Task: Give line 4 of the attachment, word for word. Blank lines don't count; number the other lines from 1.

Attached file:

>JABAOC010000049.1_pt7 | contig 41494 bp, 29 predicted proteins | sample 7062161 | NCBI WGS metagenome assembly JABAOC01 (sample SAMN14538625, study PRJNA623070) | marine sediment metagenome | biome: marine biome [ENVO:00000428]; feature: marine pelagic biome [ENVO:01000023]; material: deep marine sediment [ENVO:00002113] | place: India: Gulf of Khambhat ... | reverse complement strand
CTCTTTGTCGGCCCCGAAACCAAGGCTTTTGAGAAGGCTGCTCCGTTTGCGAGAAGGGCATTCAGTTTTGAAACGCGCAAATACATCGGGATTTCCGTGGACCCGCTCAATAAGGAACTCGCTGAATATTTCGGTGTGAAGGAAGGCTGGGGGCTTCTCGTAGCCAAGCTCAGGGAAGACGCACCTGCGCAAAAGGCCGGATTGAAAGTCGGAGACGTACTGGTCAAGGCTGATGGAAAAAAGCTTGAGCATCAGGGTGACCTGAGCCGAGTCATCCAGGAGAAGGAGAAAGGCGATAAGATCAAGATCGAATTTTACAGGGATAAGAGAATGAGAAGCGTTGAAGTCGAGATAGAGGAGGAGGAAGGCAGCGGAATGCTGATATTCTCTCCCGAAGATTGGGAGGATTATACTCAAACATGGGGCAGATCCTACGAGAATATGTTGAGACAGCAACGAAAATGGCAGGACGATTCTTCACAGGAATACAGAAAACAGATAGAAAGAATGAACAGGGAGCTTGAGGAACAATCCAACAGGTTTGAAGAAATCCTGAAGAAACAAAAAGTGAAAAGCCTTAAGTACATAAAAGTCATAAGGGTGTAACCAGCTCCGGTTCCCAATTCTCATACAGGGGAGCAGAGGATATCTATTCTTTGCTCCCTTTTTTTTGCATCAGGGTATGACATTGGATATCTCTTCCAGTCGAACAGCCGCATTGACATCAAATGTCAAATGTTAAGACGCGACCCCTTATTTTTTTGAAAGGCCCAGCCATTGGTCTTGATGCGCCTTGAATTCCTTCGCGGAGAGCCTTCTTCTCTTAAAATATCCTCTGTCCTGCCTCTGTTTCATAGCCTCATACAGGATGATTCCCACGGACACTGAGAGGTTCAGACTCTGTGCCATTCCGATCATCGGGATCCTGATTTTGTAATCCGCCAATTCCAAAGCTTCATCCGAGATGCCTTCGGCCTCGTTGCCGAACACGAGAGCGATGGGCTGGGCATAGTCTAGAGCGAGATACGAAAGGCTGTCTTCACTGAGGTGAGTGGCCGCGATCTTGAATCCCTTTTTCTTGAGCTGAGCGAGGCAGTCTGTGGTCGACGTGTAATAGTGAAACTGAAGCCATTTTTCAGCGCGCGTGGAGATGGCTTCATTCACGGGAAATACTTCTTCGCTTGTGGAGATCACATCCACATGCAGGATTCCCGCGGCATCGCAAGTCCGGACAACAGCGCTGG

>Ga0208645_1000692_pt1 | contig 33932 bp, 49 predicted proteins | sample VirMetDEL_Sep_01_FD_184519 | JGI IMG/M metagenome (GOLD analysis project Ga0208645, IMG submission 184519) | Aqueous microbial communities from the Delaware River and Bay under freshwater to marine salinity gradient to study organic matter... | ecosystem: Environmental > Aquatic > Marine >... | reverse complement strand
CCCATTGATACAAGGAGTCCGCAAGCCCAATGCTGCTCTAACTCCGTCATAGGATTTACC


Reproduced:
CCCATTGATACAAGGAGTCCGCAAGCCCAATGCTGCTCTAACTCCGTCATAGGATTTACC